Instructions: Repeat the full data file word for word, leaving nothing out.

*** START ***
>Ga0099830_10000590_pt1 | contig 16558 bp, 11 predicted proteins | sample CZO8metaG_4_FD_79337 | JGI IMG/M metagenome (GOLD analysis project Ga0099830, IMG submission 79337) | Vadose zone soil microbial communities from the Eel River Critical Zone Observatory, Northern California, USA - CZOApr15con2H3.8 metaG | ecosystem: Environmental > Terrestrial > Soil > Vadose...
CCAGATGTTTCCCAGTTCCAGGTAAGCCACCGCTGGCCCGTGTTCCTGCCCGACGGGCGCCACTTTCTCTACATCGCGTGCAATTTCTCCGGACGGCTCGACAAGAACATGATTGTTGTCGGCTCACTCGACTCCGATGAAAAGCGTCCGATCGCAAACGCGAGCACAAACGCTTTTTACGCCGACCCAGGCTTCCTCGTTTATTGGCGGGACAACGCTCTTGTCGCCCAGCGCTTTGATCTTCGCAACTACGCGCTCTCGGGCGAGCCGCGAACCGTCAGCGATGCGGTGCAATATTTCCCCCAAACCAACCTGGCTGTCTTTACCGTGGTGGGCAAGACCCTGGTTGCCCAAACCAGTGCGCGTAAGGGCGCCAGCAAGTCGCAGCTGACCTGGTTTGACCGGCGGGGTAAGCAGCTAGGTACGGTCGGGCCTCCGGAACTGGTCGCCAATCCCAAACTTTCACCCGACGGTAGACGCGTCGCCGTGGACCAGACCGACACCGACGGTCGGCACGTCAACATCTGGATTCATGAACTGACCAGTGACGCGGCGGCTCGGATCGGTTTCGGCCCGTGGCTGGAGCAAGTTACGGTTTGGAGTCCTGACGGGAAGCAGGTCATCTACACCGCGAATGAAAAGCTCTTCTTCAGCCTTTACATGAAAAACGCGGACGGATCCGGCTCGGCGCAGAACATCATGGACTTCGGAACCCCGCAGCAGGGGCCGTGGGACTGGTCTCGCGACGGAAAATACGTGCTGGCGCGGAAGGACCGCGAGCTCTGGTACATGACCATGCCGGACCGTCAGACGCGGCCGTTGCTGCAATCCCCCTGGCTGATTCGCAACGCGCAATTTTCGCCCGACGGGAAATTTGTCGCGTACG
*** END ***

>Ga0099830_10000590_pt1 | contig 16558 bp, 11 predicted proteins | sample CZO8metaG_4_FD_79337 | JGI IMG/M metagenome (GOLD analysis project Ga0099830, IMG submission 79337) | Vadose zone soil microbial communities from the Eel River Critical Zone Observatory, Northern California, USA - CZOApr15con2H3.8 metaG | ecosystem: Environmental > Terrestrial > Soil > Vadose...
CCAGATGTTTCCCAGTTCCAGGTAAGCCACCGCTGGCCCGTGTTCCTGCCCGACGGGCGCCACTTTCTCTACATCGCGTGCAATTTCTCCGGACGGCTCGACAAGAACATGATTGTTGTCGGCTCACTCGACTCCGATGAAAAGCGTCCGATCGCAAACGCGAGCACAAACGCTTTTTACGCCGACCCAGGCTTCCTCGTTTATTGGCGGGACAACGCTCTTGTCGCCCAGCGCTTTGATCTTCGCAACTACGCGCTCTCGGGCGAGCCGCGAACCGTCAGCGATGCGGTGCAATATTTCCCCCAAACCAACCTGGCTGTCTTTACCGTGGTGGGCAAGACCCTGGTTGCCCAAACCAGTGCGCGTAAGGGCGCCAGCAAGTCGCAGCTGACCTGGTTTGACCGGCGGGGTAAGCAGCTAGGTACGGTCGGGCCTCCGGAACTGGTCGCCAATCCCAAACTTTCACCCGACGGTAGACGCGTCGCCGTGGACCAGACCGACACCGACGGTCGGCACGTCAACATCTGGATTCATGAACTGACCAGTGACGCGGCGGCTCGGATCGGTTTCGGCCCGTGGCTGGAGCAAGTTACGGTTTGGAGTCCTGACGGGAAGCAGGTCATCTACACCGCGAATGAAAAGCTCTTCTTCAGCCTTTACATGAAAAACGCGGACGGATCCGGCTCGGCGCAGAACATCATGGACTTCGGAACCCCGCAGCAGGGGCCGTGGGACTGGTCTCGCGACGGAAAATACGTGCTGGCGCGGAAGGACCGCGAGCTCTGGTACATGACCATGCCGGACCGTCAGACGCGGCCGTTGCTGCAATCCCCCTGGCTGATTCGCAACGCGCAATTTTCGCCCGACGGGAAATTTGTCGCGTACG